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November 2006, Page 59
By Kyle O'Dowd
Did you see his name in the local paper?
Stole a tin of beans,
From a cut-priced grocery store.
The judge said he must pay,
So he put him on probation,
And the paper gave his name.
Did You See His Name?
Written by Ray Davies
From the album The Kink Kronikles
The protagonist in Ray Davies’ cautionary tale goes on to lose his job and take his life, illustrating the intractable conflict between punitive publicity and offender reintegration. From pillory to police blotter, methods for subjecting offenders to public humiliation tend to keep pace with evolving modes of public dissemination. It is not surprising, then, that authorities have harnessed the power of the Internet to disseminate information about lawbreakers. And given public attitudes toward sexual offenders, these individuals were destined to be the primary targets. Still, some states have been more judicious than others in their use of this mechanism, utilizing risk-assessment procedures that provide some modicum of due process and take into account individualized assessment by treatment professionals.
As frequently occurs in the criminal context, federal mandates may now effectively preempt such state diversity and innovation. On July 27, 2006, the 25th anniversary of Adam Walsh’s disappearance, the President signed the Adam Walsh Child Protection and Safety Act. The core provisions of the bill establish minimum requirements for statewide sex offender registration and notification. The law specifies the scope and duration of registration requirements, the information that must be collected and included in the states’ registries, the scope of community notification (including Internet notification), and the procedures for updating and sharing offender information. Leaving very little to the states’ discretion, the law further requires that the states provide a criminal penalty with a maximum sentence greater than one year for failure to comply with the demanding registration requirements.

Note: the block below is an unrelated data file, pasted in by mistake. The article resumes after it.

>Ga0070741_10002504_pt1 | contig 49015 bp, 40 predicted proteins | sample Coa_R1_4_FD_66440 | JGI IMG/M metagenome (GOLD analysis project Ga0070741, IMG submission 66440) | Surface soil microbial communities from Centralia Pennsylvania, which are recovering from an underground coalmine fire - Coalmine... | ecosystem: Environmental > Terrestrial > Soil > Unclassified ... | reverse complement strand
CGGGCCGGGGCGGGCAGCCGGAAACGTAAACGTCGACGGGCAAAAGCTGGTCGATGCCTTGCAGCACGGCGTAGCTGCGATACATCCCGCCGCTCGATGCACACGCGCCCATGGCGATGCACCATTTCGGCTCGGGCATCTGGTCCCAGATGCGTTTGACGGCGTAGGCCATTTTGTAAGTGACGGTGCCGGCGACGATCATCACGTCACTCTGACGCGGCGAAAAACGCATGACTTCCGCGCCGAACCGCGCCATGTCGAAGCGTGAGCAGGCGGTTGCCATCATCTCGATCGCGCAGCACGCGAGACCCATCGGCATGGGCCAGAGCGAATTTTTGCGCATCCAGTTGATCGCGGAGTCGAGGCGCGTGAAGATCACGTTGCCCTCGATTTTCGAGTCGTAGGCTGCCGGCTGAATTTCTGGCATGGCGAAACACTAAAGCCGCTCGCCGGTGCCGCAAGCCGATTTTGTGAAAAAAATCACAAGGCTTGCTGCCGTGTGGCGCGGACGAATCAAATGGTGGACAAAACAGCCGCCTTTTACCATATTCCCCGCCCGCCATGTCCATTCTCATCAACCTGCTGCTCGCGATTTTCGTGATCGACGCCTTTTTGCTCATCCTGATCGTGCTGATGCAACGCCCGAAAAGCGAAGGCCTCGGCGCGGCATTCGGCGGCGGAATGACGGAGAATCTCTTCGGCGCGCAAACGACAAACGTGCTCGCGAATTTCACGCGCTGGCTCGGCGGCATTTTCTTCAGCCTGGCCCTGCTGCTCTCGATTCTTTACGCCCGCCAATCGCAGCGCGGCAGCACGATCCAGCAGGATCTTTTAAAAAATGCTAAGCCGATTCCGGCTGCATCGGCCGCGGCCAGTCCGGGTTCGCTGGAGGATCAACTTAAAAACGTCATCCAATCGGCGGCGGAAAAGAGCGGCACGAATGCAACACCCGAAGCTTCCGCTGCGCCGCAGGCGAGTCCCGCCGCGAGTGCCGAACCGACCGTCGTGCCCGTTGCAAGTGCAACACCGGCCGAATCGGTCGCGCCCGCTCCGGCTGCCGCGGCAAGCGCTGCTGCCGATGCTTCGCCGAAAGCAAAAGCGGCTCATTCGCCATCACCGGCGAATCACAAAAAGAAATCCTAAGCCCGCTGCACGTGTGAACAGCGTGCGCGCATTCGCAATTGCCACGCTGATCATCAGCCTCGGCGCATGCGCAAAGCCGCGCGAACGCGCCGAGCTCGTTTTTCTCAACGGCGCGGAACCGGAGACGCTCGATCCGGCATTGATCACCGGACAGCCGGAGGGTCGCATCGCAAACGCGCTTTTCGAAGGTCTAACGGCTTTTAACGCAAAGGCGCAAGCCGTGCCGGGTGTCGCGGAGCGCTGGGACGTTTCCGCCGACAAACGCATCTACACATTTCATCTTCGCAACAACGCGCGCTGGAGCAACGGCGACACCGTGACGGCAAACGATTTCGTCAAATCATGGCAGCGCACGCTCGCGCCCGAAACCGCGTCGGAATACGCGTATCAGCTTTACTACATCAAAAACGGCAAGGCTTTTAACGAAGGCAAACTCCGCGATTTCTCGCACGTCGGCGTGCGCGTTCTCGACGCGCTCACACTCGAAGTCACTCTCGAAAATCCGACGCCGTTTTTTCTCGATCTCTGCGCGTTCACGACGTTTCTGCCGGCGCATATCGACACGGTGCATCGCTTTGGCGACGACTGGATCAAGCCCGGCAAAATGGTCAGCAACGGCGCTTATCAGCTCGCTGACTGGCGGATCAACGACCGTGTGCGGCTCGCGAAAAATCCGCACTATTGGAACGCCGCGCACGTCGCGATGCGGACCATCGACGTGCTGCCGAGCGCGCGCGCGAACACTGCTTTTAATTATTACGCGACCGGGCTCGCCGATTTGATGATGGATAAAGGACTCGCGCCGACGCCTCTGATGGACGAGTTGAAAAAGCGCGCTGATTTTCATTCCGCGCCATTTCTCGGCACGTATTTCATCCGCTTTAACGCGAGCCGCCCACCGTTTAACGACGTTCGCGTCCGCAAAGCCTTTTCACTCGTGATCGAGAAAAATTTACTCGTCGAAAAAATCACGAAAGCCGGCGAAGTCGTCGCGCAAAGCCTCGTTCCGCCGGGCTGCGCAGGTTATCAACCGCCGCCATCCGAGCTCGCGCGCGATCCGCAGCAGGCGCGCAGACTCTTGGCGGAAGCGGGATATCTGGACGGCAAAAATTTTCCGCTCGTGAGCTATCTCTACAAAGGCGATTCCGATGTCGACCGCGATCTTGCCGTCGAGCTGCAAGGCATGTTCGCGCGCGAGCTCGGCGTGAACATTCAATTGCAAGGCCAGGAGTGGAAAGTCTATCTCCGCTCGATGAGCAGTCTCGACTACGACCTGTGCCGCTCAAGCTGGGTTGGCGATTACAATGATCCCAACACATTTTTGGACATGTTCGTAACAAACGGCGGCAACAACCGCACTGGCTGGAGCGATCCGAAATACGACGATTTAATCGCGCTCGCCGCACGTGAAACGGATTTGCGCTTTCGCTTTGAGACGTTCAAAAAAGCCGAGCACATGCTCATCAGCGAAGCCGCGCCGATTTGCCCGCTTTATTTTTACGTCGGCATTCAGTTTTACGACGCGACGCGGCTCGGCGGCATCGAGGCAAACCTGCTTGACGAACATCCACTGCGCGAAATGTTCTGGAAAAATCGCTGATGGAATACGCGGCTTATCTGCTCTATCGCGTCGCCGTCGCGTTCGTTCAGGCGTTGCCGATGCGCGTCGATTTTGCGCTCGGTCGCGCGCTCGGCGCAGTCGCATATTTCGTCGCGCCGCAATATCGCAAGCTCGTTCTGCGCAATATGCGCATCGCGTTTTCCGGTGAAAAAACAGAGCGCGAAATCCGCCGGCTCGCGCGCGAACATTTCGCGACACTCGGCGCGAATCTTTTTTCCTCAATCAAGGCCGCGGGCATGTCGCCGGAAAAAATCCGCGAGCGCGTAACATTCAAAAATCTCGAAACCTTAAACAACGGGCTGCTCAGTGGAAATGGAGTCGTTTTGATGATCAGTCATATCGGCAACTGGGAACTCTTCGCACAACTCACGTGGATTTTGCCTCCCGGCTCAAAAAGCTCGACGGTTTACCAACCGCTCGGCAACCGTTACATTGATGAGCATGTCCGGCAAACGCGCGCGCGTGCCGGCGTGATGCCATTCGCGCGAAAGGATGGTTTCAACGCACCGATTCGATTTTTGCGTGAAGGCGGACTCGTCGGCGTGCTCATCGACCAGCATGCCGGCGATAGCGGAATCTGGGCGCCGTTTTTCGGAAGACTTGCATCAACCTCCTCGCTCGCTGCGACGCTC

Inclusion and Classification of Sex Offenders
Much of the legislative debate focused on how wide to cast the net — that is, which “sex offenses” would trigger the law’s registration and notification requirements. The term sex offense has been used to describe a broad range of conduct: consensual and nonconsensual, nonviolent and violent, petty and serious. A related and uniquely troubling debate focused on whether the law’s requirements would apply to juvenile adjudications.
The negotiators settled on a general definition (subject to two exceptions) that covers criminal offenses with an element involving sexual acts or contact. This is supplemented by a list of specified offenses against minors and specified federal offenses. Two types of consensual offenses are excluded: (1) consensual sexual conduct with an adult and (2) consensual conduct with someone at least 13 years old if the offender is not more than four years older.